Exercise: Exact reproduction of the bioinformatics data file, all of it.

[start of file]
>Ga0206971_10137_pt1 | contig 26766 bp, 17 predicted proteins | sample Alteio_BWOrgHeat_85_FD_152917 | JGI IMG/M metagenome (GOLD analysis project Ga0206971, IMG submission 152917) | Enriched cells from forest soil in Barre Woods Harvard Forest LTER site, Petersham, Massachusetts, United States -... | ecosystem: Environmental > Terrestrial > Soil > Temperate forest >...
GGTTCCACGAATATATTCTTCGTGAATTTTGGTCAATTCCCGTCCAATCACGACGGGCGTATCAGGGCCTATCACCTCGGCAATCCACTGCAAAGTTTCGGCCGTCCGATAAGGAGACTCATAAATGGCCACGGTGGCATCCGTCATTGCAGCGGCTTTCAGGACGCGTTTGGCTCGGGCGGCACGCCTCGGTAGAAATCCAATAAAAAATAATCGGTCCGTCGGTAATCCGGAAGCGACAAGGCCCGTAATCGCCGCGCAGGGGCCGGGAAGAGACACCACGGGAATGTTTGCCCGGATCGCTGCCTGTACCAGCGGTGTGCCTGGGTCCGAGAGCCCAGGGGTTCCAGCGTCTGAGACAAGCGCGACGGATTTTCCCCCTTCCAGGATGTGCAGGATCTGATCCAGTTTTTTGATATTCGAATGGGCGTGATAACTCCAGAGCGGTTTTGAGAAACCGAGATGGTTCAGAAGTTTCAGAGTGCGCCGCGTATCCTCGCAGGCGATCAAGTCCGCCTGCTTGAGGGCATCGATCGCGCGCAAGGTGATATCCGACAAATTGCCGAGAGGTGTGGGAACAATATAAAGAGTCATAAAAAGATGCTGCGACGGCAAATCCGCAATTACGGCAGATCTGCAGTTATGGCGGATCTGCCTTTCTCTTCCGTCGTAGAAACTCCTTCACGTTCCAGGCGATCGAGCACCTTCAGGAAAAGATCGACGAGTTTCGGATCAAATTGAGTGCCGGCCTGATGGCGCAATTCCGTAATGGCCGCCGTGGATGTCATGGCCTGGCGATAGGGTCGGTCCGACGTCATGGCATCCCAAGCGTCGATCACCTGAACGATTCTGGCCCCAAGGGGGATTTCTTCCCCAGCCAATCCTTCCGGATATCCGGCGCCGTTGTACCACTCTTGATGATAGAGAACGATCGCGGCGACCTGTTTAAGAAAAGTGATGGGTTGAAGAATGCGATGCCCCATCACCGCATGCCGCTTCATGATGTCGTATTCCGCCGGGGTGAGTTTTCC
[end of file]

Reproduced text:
>Ga0206971_10137_pt1 | contig 26766 bp, 17 predicted proteins | sample Alteio_BWOrgHeat_85_FD_152917 | JGI IMG/M metagenome (GOLD analysis project Ga0206971, IMG submission 152917) | Enriched cells from forest soil in Barre Woods Harvard Forest LTER site, Petersham, Massachusetts, United States -... | ecosystem: Environmental > Terrestrial > Soil > Temperate forest >...
GGTTCCACGAATATATTCTTCGTGAATTTTGGTCAATTCCCGTCCAATCACGACGGGCGTATCAGGGCCTATCACCTCGGCAATCCACTGCAAAGTTTCGGCCGTCCGATAAGGAGACTCATAAATGGCCACGGTGGCATCCGTCATTGCAGCGGCTTTCAGGACGCGTTTGGCTCGGGCGGCACGCCTCGGTAGAAATCCAATAAAAAATAATCGGTCCGTCGGTAATCCGGAAGCGACAAGGCCCGTAATCGCCGCGCAGGGGCCGGGAAGAGACACCACGGGAATGTTTGCCCGGATCGCTGCCTGTACCAGCGGTGTGCCTGGGTCCGAGAGCCCAGGGGTTCCAGCGTCTGAGACAAGCGCGACGGATTTTCCCCCTTCCAGGATGTGCAGGATCTGATCCAGTTTTTTGATATTCGAATGGGCGTGATAACTCCAGAGCGGTTTTGAGAAACCGAGATGGTTCAGAAGTTTCAGAGTGCGCCGCGTATCCTCGCAGGCGATCAAGTCCGCCTGCTTGAGGGCATCGATCGCGCGCAAGGTGATATCCGACAAATTGCCGAGAGGTGTGGGAACAATATAAAGAGTCATAAAAAGATGCTGCGACGGCAAATCCGCAATTACGGCAGATCTGCAGTTATGGCGGATCTGCCTTTCTCTTCCGTCGTAGAAACTCCTTCACGTTCCAGGCGATCGAGCACCTTCAGGAAAAGATCGACGAGTTTCGGATCAAATTGAGTGCCGGCCTGATGGCGCAATTCCGTAATGGCCGCCGTGGATGTCATGGCCTGGCGATAGGGTCGGTCCGACGTCATGGCATCCCAAGCGTCGATCACCTGAACGATTCTGGCCCCAAGGGGGATTTCTTCCCCAGCCAATCCTTCCGGATATCCGGCGCCGTTGTACCACTCTTGATGATAGAGAACGATCGCGGCGACCTGTTTAAGAAAAGTGATGGGTTGAAGAATGCGATGCCCCATCACCGCATGCCGCTTCATGATGTCGTATTCCGCCGGGGTGAGTTTTCC